Benedictine Monastery and Freedmen’s School, Phase 1 report

Historic Glass Bottle Identification & Information website

Michigan State Campus Archaeology Program blog

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Archaeology and You

Native Savannahian Mara Smith reflect on the benefits of public archaeology to Savannah and elsewhere in our next student blog post.

Archaeology and You

I was raised in Savannah. By that I mean, I was born in Candler Hospital right off of Derenne. When I was younger, my family took day trips into downtown Savannah. I remember my dad giving me little history lessons about the beautiful city. Like, how the cobblestones on River Street made their way there, or he would point out the tunnels that pirates would use to travel around the city (and I’m so gullible, I still believe them all). As I’ve gotten older, I don’t notice the history as much. Going into Savannah, I walk past monuments, statues, and placards memorializing significant sites as if they aren’t even there. I’ve done a few tours here and there. The Juliette Gordon Low house was one I visited, because even though I was never a Girl Scout, I can down a box of their cookies in less than ten minutes, and for that opportunity, I must thank Mrs. Low. Because I am a native Savannahian, I’ve begun to neglect the city’s history and stories that it’s trying to tell. What’s even crazier is the fact that there is more to be uncovered here, and it took me 21 years to find that out. There are so many ways that we as citizens of Savannah can be active in the uncovering of our city’s past that will be beneficial to so many.

The public can benefit from local archaeology. Having the local community participate in uncovering some of their city’s history provides “community links.” It gives those like me who are born and raised here a sense of connection to their city. There is a sense of identity that wasn’t there before. What’s so great about archaeologists reaching out to the public is that people of all backgrounds and ages can be welcomed to participate. The basics of archaeology and archaeological sites can be used to help even young students practice skills that they may never learn in school. Skills that include: scientific judgement, geography, and local history. On the other end of the spectrum, we have senior citizens who are wise and have experience. Including some of the eldest locals allows for information that isn’t written down, something equivalent to the oral traditions of Native American tribes. Our locals should be interested in Savannah’s history. Savannah is known for being one of the older cities in the United States, and to be able to say that as a citizen of Savannah, you participated in the uncovering of some of its history is incredible. Having new knowledge of the past will always add to the culture, community, and the preservation of history and will create a sense of pride in our city (even if some things uncovered may not necessarily deserve a round of applause).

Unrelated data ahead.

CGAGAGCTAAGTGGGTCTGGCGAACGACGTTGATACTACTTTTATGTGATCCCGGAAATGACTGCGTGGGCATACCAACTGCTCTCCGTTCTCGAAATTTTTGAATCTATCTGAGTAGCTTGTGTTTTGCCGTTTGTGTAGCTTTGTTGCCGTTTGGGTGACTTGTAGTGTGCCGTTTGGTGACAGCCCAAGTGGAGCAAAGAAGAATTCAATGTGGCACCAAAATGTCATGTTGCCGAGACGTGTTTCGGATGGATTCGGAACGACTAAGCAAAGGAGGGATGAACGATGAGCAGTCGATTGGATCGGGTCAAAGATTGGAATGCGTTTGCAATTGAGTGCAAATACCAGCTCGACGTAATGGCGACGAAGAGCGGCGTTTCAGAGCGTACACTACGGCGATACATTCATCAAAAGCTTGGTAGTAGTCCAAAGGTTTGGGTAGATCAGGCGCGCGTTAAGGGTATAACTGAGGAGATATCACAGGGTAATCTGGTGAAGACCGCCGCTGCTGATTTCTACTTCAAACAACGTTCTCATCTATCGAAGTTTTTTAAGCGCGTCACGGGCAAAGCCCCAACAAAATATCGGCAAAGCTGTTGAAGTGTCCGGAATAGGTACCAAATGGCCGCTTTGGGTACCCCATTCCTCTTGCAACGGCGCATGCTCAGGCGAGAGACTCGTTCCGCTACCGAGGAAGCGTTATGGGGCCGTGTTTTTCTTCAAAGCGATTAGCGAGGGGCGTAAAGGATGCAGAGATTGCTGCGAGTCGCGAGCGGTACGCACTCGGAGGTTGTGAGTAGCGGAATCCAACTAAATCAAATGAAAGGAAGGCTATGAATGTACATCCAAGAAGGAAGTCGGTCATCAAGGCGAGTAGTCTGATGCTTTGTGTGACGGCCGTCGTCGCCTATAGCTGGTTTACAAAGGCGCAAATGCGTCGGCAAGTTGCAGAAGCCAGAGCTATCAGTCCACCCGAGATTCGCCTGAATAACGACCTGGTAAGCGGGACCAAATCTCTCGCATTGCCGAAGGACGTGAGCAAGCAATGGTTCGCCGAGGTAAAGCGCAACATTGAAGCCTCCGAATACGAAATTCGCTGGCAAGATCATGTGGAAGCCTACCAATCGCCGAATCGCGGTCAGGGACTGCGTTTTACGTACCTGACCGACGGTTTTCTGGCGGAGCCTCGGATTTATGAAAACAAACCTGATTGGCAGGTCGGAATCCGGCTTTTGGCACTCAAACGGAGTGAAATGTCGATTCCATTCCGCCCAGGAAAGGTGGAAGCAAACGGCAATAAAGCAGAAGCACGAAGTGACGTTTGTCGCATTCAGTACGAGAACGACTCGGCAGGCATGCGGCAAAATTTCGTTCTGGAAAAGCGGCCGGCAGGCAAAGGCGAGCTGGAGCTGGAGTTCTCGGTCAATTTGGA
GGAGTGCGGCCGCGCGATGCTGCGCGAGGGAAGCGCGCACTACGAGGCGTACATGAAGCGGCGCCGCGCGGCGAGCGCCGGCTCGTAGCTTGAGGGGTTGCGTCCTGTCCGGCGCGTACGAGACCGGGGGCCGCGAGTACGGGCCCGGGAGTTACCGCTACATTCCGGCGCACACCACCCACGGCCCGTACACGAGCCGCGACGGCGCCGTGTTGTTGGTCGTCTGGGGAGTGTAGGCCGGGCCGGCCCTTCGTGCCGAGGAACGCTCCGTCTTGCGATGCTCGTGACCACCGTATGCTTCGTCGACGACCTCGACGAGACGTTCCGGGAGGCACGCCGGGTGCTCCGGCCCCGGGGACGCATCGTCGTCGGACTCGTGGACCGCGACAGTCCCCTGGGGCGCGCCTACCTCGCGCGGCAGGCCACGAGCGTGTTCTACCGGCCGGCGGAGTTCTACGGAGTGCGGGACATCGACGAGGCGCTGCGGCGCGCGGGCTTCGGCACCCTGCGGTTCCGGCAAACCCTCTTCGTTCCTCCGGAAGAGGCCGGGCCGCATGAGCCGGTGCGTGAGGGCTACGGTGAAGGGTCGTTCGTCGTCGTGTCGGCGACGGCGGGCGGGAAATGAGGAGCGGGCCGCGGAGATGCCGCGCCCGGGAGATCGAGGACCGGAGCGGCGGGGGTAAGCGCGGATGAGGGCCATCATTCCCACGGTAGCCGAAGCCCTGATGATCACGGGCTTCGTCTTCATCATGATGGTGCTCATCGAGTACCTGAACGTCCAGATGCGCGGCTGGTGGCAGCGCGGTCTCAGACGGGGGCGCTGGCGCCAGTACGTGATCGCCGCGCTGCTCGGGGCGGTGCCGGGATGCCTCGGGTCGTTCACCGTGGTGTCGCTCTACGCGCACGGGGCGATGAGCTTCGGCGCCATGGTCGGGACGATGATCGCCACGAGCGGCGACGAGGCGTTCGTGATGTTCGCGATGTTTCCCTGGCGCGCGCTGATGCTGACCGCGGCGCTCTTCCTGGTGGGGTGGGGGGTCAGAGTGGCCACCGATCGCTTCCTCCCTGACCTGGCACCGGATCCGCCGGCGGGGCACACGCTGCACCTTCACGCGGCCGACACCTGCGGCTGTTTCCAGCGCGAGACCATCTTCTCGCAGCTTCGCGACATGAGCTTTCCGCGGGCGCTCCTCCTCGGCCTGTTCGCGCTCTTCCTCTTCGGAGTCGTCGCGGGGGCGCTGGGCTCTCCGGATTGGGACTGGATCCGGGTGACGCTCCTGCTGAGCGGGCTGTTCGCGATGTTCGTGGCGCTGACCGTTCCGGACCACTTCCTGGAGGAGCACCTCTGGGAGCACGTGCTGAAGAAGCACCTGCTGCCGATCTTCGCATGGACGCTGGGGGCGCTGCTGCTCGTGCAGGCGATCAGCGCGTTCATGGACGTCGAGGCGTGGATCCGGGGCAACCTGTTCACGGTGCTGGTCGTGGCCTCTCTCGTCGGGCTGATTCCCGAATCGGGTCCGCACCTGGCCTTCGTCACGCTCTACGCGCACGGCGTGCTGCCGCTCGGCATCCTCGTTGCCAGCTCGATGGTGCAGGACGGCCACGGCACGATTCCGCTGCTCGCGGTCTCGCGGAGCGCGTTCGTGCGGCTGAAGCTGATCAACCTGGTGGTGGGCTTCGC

If you didn’t already know, Savannah makes a lot of money from TOURISM. Do you have any idea what kind of influx of tourists we would get if we were to uncover some crazy old artifact in Savannah? Why do people even come to Savannah for vacation? Is it for the big oaks? The pralines? Is it because it’s one of the only cities you can carry open containers around? I used to find it hard to believe that some people actually come for the history! It’s eye opening to know that there are people out there who still enjoy and value the work of anthropologists and archaeologists. This encourages more digging! Because Savannah is already rich in history, there is more than likely no shortage of possible discoveries. The more uncovered, the more “authentic archaeology” there is to keep people coming back to our beautiful city. More tours! More outreach! More education! All of these can come from the research and work of archaeologists.